This is what the authors present over here for different media types (Images / text etc). So what is the real novelty here?
Furthermore, the end of the Introduction Section is vague: "by including as much of the original knowledge as possible, in as natural of a fashion as possible, we can, in certain cases, help our models obtain a better overall performance". This sentence is not clear about the motivation, we already know that adding more signal in a GCN can provide better classification / link prediction results. Point 2, seems to be rephrasing point 1) to some extent. I am also unconvinced by the experimental section that avoided any baseline comparison with any SOTA approach (some unimodal approaches can be easily extended for a fair comparison).

Detailed comments:

* Abstract: typo: "possibly divers set of"
* Source code availability is very helpful! Thanks for sharing but the datasets link page is unavailable with a 404 (https://gitlab.com/wxwilcke/mmkg). So I could not run any test.
* Related work does not really present any work about Graph deep learning and focus solely on Knowledge Graph Embeddings etc.
* From the end of the related work, it seems many approaches are already very similar to what is proposed in this paper ([16, 17]), maybe the authors can add a subsection explaining the differences and caveats of these approaches.

* In Subsection 4.1.2, "we limit our domain to years between −9999 and 9999". What about informations related to older ages (e.g, Jurassic period)?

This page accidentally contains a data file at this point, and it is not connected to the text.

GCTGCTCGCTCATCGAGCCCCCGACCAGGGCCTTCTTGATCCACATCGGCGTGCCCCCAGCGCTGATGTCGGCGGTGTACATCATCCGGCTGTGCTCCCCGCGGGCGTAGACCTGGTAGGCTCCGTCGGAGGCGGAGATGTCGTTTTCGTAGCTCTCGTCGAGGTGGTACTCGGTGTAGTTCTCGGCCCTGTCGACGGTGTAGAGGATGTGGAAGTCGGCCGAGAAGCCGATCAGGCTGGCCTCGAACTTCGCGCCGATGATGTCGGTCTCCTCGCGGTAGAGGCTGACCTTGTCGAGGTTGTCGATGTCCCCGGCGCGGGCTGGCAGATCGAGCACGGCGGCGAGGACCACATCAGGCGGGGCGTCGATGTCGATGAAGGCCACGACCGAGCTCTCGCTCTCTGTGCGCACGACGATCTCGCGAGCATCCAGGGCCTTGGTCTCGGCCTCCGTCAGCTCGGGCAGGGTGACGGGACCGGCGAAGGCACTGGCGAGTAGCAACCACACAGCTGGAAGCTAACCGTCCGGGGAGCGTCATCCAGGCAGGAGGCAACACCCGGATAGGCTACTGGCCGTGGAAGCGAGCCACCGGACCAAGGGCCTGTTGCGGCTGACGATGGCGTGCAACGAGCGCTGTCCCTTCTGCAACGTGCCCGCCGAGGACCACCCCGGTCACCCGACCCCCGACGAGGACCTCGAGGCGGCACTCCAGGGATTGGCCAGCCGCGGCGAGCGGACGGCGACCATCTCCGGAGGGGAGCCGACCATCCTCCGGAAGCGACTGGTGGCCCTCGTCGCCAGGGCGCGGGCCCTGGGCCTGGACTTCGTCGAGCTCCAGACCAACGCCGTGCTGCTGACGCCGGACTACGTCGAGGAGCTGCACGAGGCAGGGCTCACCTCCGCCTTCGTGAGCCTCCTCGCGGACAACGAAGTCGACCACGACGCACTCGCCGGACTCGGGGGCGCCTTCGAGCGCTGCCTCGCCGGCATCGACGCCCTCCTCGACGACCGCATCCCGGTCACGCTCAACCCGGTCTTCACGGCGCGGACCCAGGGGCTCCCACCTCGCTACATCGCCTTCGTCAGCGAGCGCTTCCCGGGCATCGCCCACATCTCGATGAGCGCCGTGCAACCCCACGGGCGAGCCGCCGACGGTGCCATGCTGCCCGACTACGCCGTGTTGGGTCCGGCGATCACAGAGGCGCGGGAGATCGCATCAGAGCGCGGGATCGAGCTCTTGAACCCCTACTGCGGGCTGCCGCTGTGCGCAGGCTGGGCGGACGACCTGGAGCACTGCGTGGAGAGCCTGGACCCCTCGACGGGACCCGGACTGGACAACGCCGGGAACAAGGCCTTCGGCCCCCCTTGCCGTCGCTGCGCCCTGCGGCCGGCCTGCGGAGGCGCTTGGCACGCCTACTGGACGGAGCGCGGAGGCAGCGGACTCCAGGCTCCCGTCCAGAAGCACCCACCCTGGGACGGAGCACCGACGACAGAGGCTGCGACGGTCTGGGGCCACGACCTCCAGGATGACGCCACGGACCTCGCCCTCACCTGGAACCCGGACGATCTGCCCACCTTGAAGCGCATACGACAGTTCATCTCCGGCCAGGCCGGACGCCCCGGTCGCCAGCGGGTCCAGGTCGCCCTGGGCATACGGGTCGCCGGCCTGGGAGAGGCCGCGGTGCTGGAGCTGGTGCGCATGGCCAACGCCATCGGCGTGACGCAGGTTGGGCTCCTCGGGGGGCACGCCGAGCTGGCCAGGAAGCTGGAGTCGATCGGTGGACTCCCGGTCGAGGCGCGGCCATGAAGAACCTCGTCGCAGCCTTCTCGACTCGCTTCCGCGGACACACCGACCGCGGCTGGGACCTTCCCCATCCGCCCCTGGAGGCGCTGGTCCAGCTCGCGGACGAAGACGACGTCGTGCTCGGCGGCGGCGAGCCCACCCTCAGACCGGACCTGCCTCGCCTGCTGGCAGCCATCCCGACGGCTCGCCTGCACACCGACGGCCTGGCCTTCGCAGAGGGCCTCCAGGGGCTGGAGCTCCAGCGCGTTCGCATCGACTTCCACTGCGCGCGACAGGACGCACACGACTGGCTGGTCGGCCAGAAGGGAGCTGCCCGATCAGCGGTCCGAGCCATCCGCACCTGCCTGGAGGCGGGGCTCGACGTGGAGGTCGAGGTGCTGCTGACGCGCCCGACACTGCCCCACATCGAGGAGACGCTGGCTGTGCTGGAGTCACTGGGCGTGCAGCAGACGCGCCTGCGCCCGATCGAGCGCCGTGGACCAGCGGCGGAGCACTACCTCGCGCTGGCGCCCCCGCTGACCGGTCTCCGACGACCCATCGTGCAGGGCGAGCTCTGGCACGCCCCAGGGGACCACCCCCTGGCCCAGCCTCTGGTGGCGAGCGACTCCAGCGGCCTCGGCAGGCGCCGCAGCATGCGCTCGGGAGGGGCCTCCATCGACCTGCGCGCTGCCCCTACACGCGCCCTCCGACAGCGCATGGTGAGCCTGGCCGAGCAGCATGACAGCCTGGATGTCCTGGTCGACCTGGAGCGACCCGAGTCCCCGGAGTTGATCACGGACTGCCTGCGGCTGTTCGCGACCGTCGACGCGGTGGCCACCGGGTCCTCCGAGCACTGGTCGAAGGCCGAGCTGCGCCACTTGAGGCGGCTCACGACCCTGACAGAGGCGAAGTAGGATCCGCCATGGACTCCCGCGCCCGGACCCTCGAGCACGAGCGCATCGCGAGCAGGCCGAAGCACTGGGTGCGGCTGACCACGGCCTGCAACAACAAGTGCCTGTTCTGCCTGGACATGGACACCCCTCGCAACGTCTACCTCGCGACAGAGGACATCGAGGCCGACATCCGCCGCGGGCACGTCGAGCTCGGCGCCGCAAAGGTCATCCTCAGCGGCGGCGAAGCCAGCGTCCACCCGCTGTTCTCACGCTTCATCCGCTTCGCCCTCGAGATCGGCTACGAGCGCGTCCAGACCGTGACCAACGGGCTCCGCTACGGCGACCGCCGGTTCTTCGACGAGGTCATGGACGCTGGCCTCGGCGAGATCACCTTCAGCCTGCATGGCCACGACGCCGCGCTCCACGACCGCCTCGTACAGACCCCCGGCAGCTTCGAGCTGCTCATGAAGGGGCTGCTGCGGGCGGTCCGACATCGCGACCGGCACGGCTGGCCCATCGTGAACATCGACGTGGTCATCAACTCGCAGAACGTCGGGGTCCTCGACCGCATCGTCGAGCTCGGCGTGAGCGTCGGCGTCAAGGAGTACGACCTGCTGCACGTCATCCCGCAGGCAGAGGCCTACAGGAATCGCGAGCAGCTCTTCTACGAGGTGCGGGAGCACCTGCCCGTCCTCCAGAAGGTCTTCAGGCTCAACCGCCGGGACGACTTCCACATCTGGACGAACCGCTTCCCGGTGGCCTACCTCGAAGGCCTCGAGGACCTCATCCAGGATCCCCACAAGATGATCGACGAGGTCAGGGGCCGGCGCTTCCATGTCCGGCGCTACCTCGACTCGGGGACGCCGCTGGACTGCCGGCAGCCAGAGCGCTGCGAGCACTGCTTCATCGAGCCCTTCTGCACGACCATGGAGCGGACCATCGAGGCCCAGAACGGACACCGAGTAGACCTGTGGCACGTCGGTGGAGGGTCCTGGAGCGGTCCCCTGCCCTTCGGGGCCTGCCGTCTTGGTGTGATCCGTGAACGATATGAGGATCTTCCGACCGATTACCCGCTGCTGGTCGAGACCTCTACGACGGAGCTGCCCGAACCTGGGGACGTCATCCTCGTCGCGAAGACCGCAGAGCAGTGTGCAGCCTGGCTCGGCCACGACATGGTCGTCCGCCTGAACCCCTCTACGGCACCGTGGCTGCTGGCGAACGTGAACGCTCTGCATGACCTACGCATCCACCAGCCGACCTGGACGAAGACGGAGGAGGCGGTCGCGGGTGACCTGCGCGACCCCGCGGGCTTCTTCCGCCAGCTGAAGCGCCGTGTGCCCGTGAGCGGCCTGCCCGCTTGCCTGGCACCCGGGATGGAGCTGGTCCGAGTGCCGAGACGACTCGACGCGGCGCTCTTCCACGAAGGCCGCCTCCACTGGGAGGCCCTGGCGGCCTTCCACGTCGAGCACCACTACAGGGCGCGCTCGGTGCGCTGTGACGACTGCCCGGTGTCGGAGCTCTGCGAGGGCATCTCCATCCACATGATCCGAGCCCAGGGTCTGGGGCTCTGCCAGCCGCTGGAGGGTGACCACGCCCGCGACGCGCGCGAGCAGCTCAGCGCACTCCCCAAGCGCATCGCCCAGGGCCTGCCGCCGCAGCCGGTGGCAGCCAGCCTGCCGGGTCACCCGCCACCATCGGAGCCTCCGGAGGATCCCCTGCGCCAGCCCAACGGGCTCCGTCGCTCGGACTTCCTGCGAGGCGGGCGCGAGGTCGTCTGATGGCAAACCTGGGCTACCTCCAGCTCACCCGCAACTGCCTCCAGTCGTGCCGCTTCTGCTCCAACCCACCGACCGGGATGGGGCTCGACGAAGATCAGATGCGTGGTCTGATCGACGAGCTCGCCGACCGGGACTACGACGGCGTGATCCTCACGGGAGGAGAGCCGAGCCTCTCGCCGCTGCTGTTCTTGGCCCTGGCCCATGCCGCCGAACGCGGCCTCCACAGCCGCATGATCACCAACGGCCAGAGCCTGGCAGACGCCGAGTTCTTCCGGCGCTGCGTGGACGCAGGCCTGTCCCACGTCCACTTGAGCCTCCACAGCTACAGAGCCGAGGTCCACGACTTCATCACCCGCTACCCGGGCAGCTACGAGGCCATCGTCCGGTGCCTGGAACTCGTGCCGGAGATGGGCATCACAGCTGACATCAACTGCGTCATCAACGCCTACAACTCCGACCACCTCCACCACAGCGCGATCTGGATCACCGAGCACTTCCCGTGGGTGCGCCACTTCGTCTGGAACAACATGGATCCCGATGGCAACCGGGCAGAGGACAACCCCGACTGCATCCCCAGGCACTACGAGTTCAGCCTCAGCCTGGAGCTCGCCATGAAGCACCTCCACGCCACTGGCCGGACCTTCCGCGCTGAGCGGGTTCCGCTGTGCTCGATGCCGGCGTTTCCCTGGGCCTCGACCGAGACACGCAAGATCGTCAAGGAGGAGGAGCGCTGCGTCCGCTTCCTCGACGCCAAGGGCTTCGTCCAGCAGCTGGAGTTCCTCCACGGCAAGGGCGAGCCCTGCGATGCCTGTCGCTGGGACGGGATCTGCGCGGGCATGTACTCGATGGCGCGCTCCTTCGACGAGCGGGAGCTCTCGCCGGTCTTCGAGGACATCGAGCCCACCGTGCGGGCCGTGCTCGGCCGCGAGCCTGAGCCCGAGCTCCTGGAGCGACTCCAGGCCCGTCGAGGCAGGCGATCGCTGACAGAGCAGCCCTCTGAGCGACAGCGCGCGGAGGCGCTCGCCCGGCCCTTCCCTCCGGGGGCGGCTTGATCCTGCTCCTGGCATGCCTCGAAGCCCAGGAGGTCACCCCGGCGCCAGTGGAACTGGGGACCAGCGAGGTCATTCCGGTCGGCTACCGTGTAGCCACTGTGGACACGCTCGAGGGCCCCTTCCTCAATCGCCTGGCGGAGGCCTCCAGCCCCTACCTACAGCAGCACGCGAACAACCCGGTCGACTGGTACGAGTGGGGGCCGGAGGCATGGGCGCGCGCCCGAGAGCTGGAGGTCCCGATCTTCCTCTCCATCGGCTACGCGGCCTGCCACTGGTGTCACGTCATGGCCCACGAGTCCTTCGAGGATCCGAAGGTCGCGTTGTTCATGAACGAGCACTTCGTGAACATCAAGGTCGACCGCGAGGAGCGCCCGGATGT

* There are no discussions about the loss functions or at least auxiliary loss functions for the different modality encoders.
* Character level representation: Why not use more classical state of the art approaches using for instance Word2vec or Glove embeddings on the words (you can have it for multiple languages) and in case the word is bogus or unknown use the character level representation?
* Spatial information: What about the order of the points? Points don’t have to be ordered the same way to represent similar shapes / polygons etc. So the correct representation should take as an input a set of points, many approaches have been presented recently to handle this (especially in Computer Vision for Pointclouds: "PointNet: Deep Learning on Point Sets for 3D Classification and Segmentation" Qi et al).

* Experiments do not provide any comparison with other approaches and is basically an ablation study with no definitive results as stated by the authors: " there appears to exist no discernible pattern in the performances amongst modalities".